State-of-the-art 3D Abattoir Technology Produces Better Quality Meat17 April 2015
The Danish Meat Research Institute at the Danish Technological Institute has developed an advanced robot that can produce more uniform and precise pork loin cuts, resulting in a better quality of products that increase earnings considerably.
In the future, it will be easier for Danish abattoirs to deliver more uniform and customer-adapted products to their customers both nationally and internationally.
In a unique collaboration with the machine manufacturer Attec and the abattoirs Tican and Danish Crown, DMRI at the Danish Technological Institute has developed a new state-of-the-art robot cutting machine which is capable of trimming the layer of fat from pork loins with extreme precision, resulting in better quality and more uniform products and less wastage.
“Using new automated technology, we have successfully developed an advanced cutting robot, which makes a significant increase in the abattoirs’ earnings,” said Jens Ulrich Nielsen, centre manager at DMRI, Danish Technological Institute.
“This is a great example of how substantially automatized technologies can improve the outcome in meat industries, and we are proud of our invention.”
As meat is not a homogeneous product and varies greatly in terms of size, composition and fat content, to accommodate this variability, the new robot produces a precise 3D picture of each individual loin and calculates where the fat meets the meat.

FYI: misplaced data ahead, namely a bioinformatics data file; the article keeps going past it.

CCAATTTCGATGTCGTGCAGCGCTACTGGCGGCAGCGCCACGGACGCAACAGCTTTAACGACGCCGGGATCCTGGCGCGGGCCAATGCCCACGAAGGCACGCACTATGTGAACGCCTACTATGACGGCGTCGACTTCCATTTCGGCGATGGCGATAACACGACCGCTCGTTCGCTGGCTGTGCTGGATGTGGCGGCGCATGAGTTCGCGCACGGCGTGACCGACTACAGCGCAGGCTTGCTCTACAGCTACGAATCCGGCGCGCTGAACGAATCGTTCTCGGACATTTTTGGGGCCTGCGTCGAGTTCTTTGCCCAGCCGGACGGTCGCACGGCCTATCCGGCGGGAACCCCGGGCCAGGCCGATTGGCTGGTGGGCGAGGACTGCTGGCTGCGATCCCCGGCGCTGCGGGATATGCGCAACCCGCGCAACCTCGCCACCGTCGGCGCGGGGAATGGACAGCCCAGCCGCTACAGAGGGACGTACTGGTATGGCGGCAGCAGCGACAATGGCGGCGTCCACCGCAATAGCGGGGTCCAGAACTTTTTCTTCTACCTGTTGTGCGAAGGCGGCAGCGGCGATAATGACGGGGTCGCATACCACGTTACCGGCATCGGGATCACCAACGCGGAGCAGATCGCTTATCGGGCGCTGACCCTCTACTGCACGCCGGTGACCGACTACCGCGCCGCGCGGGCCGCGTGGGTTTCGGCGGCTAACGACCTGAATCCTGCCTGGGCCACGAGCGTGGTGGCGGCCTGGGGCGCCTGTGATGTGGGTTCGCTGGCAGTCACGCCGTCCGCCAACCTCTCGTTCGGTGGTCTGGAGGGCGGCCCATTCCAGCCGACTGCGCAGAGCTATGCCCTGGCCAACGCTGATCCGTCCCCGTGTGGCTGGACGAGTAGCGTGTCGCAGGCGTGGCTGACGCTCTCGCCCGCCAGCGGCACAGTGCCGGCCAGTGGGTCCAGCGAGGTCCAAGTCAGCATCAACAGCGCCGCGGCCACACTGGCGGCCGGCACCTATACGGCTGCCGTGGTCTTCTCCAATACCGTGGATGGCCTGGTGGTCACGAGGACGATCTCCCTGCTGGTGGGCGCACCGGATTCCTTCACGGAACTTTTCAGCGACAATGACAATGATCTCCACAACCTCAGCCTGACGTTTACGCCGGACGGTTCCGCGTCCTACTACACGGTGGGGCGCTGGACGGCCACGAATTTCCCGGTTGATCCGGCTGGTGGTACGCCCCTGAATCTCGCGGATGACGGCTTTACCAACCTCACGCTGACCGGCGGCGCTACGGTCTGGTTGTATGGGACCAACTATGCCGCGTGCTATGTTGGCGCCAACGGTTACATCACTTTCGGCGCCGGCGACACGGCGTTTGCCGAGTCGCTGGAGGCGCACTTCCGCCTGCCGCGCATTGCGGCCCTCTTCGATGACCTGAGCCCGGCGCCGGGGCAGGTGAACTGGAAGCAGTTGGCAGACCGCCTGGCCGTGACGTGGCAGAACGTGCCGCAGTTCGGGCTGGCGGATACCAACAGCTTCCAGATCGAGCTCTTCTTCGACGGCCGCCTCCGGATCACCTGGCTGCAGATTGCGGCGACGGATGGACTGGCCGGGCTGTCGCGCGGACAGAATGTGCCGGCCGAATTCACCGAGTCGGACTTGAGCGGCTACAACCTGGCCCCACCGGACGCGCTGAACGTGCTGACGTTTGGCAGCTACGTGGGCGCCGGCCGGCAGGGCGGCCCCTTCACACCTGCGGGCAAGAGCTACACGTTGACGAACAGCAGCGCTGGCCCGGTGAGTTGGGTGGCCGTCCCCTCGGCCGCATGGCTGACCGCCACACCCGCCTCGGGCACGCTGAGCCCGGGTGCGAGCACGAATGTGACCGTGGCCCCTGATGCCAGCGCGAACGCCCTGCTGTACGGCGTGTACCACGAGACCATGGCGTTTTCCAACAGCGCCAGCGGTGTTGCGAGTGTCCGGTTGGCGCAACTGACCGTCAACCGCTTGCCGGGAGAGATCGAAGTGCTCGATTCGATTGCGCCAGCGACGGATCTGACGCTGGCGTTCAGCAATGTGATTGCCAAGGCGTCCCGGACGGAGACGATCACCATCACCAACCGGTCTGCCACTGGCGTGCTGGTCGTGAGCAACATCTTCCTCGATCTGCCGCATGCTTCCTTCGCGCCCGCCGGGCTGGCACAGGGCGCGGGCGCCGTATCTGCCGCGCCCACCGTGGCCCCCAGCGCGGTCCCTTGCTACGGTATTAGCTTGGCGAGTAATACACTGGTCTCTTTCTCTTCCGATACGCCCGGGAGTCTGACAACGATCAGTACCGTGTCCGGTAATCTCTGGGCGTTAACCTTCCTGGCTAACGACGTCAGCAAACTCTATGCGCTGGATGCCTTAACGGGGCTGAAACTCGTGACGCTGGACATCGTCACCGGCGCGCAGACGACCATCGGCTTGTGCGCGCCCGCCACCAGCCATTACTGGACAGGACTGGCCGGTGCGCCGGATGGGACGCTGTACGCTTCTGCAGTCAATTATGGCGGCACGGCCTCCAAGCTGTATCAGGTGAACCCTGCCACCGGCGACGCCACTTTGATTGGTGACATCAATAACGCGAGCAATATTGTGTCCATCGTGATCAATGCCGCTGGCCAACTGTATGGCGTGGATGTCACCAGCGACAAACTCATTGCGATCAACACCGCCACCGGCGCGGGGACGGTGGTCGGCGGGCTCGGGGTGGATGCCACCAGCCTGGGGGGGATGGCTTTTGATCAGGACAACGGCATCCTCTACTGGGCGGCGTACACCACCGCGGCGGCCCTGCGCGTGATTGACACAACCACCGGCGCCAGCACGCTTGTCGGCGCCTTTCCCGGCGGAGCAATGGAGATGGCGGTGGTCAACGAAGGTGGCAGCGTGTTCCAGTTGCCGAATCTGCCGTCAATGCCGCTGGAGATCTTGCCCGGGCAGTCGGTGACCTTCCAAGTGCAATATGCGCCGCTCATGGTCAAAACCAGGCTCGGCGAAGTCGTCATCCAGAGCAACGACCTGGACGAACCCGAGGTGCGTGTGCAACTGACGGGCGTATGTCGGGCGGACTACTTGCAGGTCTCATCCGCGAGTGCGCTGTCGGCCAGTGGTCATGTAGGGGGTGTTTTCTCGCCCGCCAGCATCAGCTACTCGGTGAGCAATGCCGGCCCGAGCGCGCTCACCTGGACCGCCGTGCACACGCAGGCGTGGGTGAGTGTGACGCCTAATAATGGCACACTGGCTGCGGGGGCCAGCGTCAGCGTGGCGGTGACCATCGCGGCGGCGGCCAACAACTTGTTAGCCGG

A patented cutting system consisting of eight knives then automatically trims the meat.
The process is extremely quick: the robot takes just four seconds to do the trimming. The result is a pork loin with a uniform layer of fat, regardless of the meat profile, and a high-quality piece of fat.
This greatly increases yields in comparison with existing methods and eliminates the costs involved with trimming by hand.
Until now, abattoir workers at the Danish abattoirs have been faced with the challenge of having to manually evaluate the thickness of the layer of fat on pork loins for, for example, back bacon for the UK market.
Instead, the new robot generates an exact 3D computer image of each individual pork loin and determines where the fat meets the meat.
A patented knife system consisting of eight individual knives then automatically cuts the pork loin.
The process is extremely rapid – it takes the robot a mere four seconds to trim each pork loin.
“The new 3D derinding robot provides us with a much greater degree of flexibility in our production process, and we can now deliver the uniformity required by our export customers.
“Our UK customers have already seen significant improvements in the quality of our back bacon.
“Even though the raw material (the individual pig) can vary greatly, we are now able to create a better and more uniform end product with less wastage.
“It has made us much more flexible and we can now comply with our customers’ wishes fully,” said Tom Nielsen, factory manager at the Tican FreshMeat abattoir in Thisted.
The 3D derinding robot was developed and installed at the Tican abattoir in Thisted, and Danish Crown is currently installing machines in their abattoirs throughout Denmark.
The robot has also received widespread international recognition. The project was financed by the Pig Levy Fund.
At the Anuga FoodTec exhibition 2015, DMRI received a silver award for the 3D derinding machine for pork loins.